A whole range of people employed to protect the public’s health are voicing concerns about what will happen if the quality of Hamilton’s teeth declines due to drinking non-fluoridated water.
In addition to the *93.5 per cent of New Zealand dentists who support community water fluoridation GPs, hospital doctors, nurses, specialists, surgeons, community and public health workers, and allied health staff are urging their patients to vote for fluoride being added to the water in their voting papers over the coming weeks.
They say that having infected, weak and decayed teeth can lead to all sorts of health problems – many of which people don’t realise.
Waikato Hospital cardiologist Dr Raewyn Fisher says: “The effects of poor dental and oral health can extend to heart problems in all age groups.
“The Waikato region still has a relatively high incidence of rheumatic fever and rheumatic heart disease causing heart valve damage.
“These damaged heart valves are at further risk of infection which can result in serious illness (endocarditis) resulting in prolonged hospitalisation, often high-risk cardiac surgery, stroke and even death.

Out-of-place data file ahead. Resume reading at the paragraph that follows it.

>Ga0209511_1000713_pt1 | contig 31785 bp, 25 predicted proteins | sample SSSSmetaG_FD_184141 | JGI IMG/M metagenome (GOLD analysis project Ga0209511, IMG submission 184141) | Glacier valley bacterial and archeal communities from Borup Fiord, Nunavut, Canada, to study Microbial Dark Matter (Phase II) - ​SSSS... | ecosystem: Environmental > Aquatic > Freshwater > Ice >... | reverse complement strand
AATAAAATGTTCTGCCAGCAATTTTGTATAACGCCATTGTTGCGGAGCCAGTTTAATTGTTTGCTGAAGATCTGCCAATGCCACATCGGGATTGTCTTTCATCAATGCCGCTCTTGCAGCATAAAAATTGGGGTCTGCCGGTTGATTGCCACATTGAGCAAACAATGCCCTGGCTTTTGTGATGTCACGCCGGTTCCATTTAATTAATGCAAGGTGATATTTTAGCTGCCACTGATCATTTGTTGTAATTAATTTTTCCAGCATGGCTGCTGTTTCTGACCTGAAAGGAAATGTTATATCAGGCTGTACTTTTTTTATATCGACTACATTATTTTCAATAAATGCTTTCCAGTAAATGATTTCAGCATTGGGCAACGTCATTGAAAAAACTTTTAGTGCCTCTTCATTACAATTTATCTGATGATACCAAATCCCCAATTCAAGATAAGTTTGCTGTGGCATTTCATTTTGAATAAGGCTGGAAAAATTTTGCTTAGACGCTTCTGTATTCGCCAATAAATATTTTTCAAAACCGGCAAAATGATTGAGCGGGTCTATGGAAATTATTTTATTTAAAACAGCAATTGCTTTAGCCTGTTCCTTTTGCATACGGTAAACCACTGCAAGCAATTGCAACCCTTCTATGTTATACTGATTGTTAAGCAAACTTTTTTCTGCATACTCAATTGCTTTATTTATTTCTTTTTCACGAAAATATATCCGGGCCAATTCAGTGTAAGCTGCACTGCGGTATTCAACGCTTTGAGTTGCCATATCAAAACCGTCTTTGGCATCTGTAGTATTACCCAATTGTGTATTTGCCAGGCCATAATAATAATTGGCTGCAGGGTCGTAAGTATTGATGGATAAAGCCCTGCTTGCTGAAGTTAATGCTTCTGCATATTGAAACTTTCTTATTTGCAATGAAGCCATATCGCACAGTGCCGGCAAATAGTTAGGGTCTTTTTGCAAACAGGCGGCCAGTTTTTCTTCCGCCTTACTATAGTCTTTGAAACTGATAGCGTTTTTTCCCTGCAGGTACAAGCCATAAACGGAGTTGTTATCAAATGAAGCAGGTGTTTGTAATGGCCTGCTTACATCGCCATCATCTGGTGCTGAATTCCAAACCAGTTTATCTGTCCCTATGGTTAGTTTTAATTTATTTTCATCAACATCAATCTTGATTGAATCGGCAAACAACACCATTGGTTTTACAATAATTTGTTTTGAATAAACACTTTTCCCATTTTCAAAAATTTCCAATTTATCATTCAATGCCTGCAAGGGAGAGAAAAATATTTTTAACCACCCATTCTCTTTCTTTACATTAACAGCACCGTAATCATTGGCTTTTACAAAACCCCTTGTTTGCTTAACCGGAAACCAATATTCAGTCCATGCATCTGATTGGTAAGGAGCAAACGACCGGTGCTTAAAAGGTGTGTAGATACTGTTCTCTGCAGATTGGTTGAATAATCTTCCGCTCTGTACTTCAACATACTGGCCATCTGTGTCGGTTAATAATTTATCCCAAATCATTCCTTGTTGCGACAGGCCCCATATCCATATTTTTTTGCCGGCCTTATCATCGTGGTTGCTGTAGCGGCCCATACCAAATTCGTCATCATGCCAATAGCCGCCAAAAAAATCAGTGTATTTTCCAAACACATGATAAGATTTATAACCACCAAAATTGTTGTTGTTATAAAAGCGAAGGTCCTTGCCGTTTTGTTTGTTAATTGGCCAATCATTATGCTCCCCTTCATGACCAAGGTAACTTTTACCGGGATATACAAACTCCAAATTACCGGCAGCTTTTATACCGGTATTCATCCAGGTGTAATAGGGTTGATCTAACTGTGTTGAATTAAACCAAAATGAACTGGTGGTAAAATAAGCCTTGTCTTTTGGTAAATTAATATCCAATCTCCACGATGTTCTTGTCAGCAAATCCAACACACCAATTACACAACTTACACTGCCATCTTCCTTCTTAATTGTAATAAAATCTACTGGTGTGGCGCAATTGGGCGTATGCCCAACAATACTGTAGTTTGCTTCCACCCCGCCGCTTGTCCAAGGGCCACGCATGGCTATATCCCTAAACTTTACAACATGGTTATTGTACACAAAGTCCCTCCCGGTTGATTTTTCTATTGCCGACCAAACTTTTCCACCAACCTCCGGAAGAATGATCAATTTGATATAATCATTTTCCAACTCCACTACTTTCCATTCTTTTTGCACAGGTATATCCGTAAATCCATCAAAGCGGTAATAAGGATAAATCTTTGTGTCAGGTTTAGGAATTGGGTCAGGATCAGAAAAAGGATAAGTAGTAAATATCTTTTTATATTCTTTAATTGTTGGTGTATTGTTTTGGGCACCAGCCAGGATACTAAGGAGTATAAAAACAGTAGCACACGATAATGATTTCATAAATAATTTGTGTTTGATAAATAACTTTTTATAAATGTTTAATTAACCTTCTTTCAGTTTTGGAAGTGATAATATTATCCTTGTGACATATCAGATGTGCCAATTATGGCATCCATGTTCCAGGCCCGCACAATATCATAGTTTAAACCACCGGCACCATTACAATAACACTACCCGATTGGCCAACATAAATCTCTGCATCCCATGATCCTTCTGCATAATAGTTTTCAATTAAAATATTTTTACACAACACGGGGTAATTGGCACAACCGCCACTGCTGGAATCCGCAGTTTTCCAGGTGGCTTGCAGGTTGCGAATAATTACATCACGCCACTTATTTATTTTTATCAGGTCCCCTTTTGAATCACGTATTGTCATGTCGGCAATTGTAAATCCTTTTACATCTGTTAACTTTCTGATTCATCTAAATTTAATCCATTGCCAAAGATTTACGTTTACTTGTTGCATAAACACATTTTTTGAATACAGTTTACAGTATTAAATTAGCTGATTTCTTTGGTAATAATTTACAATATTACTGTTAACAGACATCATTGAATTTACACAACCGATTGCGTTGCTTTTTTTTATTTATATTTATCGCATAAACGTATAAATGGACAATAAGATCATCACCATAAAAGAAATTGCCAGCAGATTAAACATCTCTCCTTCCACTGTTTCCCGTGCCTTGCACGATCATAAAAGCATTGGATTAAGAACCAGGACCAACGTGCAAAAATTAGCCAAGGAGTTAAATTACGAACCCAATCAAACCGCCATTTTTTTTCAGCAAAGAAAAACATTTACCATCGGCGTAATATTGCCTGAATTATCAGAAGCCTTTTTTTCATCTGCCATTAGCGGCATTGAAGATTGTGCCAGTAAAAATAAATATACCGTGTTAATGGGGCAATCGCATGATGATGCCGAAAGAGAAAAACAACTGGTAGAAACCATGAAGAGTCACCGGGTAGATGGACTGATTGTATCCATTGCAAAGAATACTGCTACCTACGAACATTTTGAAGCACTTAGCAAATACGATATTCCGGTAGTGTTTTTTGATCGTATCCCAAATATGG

“The most common reason for valve infection is spread of infection from the mouth/teeth. We not infrequently see young patients present with life-threatening infection which could have been prevented by good dental health.”
Meanwhile, Waikato District Health Board’s Paediatrics team and Waikids Clinical Unit Leader Dr Dave Graham had the following to say: “It is now well known that poor oral health can result in other preventable chronic diseases.
“With a greater emphasis on prevention and non-invasive treatments in early childhood, the rate of dental issues and caries risk declines, helping to reduce the risk of developing a chronic disease later in life.
“While the onus is appropriately placed upon parents and caregivers to ensure children have healthy diets and dental habits conducive to good oral health, many children are not fortunate enough to experience these basic cares.”
* (Source: New Zealand Dental Association, 2013)
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